It does not matter whether or not the evidence revealed by Israeli Prime Minister Benjamin Netanyahu about the Iranian nuclear programme is true. The recent Israeli media reports quoting security and military sources saying that Iran is preparing to launch missile strikes against Israel via its loyal forces in Syria are also unimportant.
What is important is the objective or purpose behind the political and media propaganda against Iran promoted by the Israeli occupation government at this specific time. Is it really stemming from Israel’s fear of an Iranian military reaction, the signs of which have not yet appeared? Or are these preliminary steps to offer a fig leaf of legitimacy to Israeli military action against Iran in Syria or Lebanon?
The current rules of engagement between the two sides are uncomfortable for both, despite the fact that Israel has a lot of room to manoeuvre and Iran doesn’t. In Israel’s case, its repeated air strikes do not weaken the Iranian military presence in Syria nor do they prevent Iran from distributing weapons and advanced military equipment. Israel’s room to move does not seem enough for it because it may change at any moment if Russia decides to intervene and stop the Israel Defence Forces from carrying out any qualitative military action in Syria.
For Iran, while the current rules of engagement do not prevent it from strengthening its presence in Syria, they do not allow it to retaliate militarily against Israel’s attacks for many reasons, some of which are legal while others are political and linked to the nature of the international community. There are also other reasons related to the military balance of power between the two sides. Faced with this situation, Israel seems determined to take advantage of the current regional-international situation, especially with the presence of a US administration eager to punish the government in Tehran.
This does not mean that Israel would wage a war against Iran directly, or vice versa. This is impossible, because such a war would be destructive for both sides. Iran is suffering from clear economic weakness; its regional allies — Syria and Lebanon’s Hezbollah — are completely drained; and such a war would destroy Iran’s strategic presence in the region. The same goes for Israel, as it would not risk sustaining hundreds of advanced missile strikes. In addition, ever since the 1973 October War the decision to go to war has been in the hands of the US, which will not allow major battles to occur that have the potential to threaten global oil production.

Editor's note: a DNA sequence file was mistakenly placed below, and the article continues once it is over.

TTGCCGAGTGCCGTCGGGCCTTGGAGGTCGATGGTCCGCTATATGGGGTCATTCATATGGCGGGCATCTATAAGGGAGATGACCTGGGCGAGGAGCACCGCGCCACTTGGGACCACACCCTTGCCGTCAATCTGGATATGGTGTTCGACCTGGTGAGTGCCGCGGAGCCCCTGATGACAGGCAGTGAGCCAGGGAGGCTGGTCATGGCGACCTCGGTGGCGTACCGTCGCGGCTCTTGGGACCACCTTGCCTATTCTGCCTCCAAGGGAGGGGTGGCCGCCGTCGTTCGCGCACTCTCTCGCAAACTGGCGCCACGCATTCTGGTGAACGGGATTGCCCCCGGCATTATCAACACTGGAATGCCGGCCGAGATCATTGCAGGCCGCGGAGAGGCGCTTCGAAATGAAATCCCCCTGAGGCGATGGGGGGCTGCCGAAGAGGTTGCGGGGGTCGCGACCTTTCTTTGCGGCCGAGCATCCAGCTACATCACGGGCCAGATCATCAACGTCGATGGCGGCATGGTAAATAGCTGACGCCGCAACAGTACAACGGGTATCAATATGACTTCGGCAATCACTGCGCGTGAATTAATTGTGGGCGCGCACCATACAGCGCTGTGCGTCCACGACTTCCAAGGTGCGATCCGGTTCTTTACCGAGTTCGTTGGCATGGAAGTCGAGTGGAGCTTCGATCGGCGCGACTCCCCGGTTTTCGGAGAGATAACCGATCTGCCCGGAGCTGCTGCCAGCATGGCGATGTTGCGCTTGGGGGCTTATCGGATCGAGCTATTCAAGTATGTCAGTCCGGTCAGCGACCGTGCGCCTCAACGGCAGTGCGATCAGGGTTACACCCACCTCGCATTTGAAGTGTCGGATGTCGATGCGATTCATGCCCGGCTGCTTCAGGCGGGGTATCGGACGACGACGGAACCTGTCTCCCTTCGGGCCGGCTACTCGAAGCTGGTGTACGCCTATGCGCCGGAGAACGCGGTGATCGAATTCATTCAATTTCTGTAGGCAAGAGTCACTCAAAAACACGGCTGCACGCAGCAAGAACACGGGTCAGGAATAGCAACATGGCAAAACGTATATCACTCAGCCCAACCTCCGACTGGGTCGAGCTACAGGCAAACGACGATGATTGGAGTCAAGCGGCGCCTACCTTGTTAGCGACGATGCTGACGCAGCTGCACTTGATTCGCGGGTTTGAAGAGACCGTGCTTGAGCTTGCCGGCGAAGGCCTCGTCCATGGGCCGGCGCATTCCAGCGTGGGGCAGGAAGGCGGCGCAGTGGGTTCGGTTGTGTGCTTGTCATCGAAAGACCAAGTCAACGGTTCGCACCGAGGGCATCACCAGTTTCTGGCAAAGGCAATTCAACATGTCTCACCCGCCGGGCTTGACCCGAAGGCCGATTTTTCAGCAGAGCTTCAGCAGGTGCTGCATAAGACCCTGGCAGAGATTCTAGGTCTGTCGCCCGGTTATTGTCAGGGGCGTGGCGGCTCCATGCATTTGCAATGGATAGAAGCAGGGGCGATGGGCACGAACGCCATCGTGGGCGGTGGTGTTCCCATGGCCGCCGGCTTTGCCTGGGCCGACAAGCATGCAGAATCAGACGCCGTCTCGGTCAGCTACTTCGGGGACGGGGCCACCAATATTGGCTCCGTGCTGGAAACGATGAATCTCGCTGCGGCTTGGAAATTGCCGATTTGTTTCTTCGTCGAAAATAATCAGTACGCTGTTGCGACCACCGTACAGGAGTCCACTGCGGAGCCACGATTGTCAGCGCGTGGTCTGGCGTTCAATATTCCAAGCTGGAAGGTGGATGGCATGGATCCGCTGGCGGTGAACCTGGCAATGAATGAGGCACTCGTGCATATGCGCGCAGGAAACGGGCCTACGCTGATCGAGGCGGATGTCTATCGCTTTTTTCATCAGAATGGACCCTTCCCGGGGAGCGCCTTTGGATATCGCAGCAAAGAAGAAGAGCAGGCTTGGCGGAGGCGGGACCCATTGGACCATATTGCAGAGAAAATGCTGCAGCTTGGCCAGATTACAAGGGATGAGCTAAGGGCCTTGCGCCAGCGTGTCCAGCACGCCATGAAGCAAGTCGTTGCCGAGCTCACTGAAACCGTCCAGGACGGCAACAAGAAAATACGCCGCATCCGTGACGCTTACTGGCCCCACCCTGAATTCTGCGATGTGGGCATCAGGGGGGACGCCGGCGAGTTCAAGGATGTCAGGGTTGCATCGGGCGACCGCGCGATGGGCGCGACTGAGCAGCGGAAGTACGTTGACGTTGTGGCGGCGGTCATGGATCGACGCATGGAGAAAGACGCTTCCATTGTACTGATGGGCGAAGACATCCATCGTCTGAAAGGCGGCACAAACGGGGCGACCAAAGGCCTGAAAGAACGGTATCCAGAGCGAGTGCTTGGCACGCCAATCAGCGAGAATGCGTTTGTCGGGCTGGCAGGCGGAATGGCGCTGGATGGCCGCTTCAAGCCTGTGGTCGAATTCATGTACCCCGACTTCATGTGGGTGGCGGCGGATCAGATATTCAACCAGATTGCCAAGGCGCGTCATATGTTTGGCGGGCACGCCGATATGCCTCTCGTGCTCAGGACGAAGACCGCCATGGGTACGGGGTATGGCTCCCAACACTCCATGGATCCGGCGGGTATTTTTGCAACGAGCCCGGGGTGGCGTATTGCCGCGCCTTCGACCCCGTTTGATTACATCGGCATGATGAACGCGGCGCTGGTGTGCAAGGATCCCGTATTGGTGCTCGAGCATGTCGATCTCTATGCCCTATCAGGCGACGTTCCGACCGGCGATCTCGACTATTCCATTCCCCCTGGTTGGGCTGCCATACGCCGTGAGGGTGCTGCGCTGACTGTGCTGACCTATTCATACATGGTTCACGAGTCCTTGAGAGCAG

The current rules of engagement will remain the same, but two important developments will happen: the US will intensify its economic siege on Iran and Israel will expand its military attacks in Syria, moving from deterrence to disabling. The two developments are based on American and Israeli assessments that Iran is unable to change its policy across the region due to its ideological and sectarian makeup, and because this involvement in Arab geopolitics constitutes a strategic advantage that it could play in order to establish itself as the strongest player in the region after Israel. This would give it the power it needs to negotiate with the West as a regional player whose interests must be taken into consideration in major agreements affecting the region.
Based on this, the Israeli political and media campaign can be put in the correct context. First and foremost, it is a message to Tehran telling it not to respond militarily to any qualitative Israeli attack inside Syria, as such a response would have devastating consequences that neither Damascus nor Moscow could bear.
This is the issue that Netanyahu is discussing with Putin in Moscow during his surprise visit. The issue is not a matter of Russia deterring Iran, as that would not require such a visit by the Israeli leader. It is a matter relating to tangible Russian measures, such as refusing to provide Damascus with a sophisticated missile system like the S-300, along with preventing Iran from distributing advanced missiles inside Syria.
The Russian-Israeli understanding seems to be somewhat complicated, as Moscow is very upset by the magnitude of the Israeli attacks, because it exposes Russia and makes it look helpless. On the other hand, Moscow cannot turn a blind eye to what is happening because Israel’s continued attacks could undermine the Russian efforts to maintain the existing — albeit difficult — balances, and cost it its place as the guarantor of strategic stability in Syria, for all parties, including Israel, which has coordinated its actions with the Russians for years.
Today, Russia is facing three problems: its surrender to the vision of the political system; its forced obligation to take into consideration the interests of its Astana partners (Iran and Turkey); and its inability to deter both Iran and Israel. In light of this, the Syrian arena will remain the same in the upcoming phase, and it will remain the arena for international-regional engagement.
This article first appeared in Arabic on Al-Araby Al-Jadeed on 11 May 2018
The views expressed in this article belong to the author and do not necessarily reflect the editorial policy of Middle East Monitor.